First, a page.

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Kaiser survey finds Americans endorse mandatory reporting of drug errors
Three out of four Americans believe the federal government should require health-care providers to report all serious medical errors so the information is publicly available, according to a new national survey. Most of the rest support voluntary reporting to protect staff and patient privacy.
The more than 2,000 Americans polled by the Kaiser Family Foundation and the Agency for Healthcare Research & Quality also indicated they were more concerned about mistakes happening when they were in the hands of the health-care system than in a pharmacy or on an airplane. Nearly half said they were "very concerned" about an error resulting in injury to them or a family member, compared with about a third each for getting an Rx filled at a pharmacy or traveling on a commercial airliner. Some 6% reported that within the past year they had personally suffered injury from a medical error. Large majorities said data on medical errors (71%) and malpractice suits (70%) would be the biggest help in determining the quality of providers.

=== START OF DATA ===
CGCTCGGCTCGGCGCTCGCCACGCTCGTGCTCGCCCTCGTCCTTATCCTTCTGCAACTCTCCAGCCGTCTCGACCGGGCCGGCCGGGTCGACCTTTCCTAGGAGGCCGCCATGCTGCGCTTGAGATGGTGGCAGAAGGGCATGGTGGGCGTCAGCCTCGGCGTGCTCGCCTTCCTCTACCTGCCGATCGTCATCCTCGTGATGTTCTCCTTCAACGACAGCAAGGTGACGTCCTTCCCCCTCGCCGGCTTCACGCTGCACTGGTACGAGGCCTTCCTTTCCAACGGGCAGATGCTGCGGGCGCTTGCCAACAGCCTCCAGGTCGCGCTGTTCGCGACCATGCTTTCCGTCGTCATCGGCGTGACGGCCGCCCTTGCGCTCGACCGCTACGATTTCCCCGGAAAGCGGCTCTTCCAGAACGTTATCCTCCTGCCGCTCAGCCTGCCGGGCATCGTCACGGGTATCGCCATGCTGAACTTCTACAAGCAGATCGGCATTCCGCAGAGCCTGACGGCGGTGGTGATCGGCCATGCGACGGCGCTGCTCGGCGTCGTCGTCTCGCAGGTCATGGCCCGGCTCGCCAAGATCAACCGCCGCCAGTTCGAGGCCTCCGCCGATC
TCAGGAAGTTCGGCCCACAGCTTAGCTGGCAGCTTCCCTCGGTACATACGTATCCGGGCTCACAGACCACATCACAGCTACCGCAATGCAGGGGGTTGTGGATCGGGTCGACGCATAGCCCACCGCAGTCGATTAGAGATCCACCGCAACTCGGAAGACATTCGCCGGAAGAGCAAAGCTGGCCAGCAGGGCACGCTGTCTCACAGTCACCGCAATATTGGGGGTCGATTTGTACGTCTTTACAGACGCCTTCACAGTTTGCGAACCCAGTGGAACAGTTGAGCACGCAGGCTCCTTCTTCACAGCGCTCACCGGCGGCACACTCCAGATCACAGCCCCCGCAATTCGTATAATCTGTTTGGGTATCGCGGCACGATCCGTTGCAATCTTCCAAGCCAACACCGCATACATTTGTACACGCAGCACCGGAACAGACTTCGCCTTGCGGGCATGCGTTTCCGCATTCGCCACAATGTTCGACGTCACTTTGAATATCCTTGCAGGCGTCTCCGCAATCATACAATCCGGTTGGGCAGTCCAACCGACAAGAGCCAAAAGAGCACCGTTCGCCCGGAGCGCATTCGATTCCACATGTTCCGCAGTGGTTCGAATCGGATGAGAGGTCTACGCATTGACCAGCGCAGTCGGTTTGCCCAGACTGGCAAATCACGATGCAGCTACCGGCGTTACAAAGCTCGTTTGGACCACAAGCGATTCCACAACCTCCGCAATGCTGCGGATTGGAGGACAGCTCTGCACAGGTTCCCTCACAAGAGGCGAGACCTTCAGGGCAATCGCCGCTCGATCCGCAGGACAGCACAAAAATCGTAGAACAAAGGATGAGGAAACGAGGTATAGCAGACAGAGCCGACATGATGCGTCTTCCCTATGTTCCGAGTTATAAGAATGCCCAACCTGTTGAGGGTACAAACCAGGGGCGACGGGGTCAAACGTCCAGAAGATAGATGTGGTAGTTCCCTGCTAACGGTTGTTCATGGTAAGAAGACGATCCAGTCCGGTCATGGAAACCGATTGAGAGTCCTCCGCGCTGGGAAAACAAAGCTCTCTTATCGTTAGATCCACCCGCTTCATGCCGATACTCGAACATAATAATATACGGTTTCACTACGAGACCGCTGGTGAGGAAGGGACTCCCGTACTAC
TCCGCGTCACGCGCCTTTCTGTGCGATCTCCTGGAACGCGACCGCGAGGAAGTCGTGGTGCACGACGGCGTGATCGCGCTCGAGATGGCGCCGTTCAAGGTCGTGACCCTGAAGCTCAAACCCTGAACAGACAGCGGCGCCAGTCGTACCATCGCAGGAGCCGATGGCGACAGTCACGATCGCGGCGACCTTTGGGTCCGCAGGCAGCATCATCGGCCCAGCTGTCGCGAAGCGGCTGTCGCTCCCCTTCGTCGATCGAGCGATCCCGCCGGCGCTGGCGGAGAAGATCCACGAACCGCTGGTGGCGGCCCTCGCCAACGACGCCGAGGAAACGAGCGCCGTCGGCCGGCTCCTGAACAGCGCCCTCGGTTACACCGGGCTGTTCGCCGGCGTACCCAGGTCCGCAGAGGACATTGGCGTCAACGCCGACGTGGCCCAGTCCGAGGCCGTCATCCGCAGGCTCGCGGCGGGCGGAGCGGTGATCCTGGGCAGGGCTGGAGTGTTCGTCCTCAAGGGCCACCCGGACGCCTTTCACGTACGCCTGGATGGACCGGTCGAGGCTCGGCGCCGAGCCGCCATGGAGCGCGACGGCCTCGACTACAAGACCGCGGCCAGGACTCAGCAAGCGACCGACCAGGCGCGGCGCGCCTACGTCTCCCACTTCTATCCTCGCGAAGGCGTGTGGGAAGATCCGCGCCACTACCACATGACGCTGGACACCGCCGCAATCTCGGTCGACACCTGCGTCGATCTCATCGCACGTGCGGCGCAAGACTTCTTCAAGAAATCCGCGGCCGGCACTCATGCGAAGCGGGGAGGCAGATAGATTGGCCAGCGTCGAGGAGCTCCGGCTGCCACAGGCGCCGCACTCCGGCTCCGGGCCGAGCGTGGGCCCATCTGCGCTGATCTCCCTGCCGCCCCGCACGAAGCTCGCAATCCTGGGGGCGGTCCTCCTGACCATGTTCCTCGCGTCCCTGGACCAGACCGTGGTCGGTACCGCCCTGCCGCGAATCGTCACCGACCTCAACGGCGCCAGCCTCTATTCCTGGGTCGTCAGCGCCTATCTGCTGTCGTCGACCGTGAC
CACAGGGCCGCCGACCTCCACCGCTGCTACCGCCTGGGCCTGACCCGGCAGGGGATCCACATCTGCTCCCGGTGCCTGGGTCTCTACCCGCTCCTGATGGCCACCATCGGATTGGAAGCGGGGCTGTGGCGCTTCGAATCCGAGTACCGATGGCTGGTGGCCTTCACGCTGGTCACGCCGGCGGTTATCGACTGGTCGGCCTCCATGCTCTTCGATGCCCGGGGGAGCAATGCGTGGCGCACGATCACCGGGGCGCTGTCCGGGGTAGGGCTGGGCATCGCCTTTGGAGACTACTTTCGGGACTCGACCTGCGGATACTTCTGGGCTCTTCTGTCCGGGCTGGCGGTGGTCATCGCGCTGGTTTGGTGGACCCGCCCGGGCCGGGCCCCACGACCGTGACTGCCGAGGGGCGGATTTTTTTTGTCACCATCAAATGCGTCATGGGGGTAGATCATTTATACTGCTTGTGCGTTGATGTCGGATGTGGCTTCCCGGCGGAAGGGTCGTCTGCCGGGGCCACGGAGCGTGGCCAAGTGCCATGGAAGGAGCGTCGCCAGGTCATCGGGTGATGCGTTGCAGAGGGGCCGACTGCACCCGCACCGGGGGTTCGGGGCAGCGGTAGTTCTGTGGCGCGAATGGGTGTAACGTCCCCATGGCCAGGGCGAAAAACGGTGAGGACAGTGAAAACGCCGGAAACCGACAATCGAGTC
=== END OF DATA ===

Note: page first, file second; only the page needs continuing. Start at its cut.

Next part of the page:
"Media attention to the Institute of Medicine story [in December 1999] has propelled the problem of medical errors to the forefront in a short period of time," said Drew Altman, president of the Kaiser Family Foundation.
The survey found that few people currently are using the Internet to find out about the quality of providers and few trust health Web sites to provide accurate information. Recommendations from family and friends play the most important role in choosing doctors, hospitals, or health plans, the survey found. More than seven out of 10 respondents said they trust doctors and R.Ph.s for accurate information about prescription drugs. Only 9% said they have "a lot" of trust, and 31% said they have "some" trust in health Web sites for such information.
Mike Conlan. Survey finds Americans support mandatory reporting of errors. Drug Topics 2001;1:12.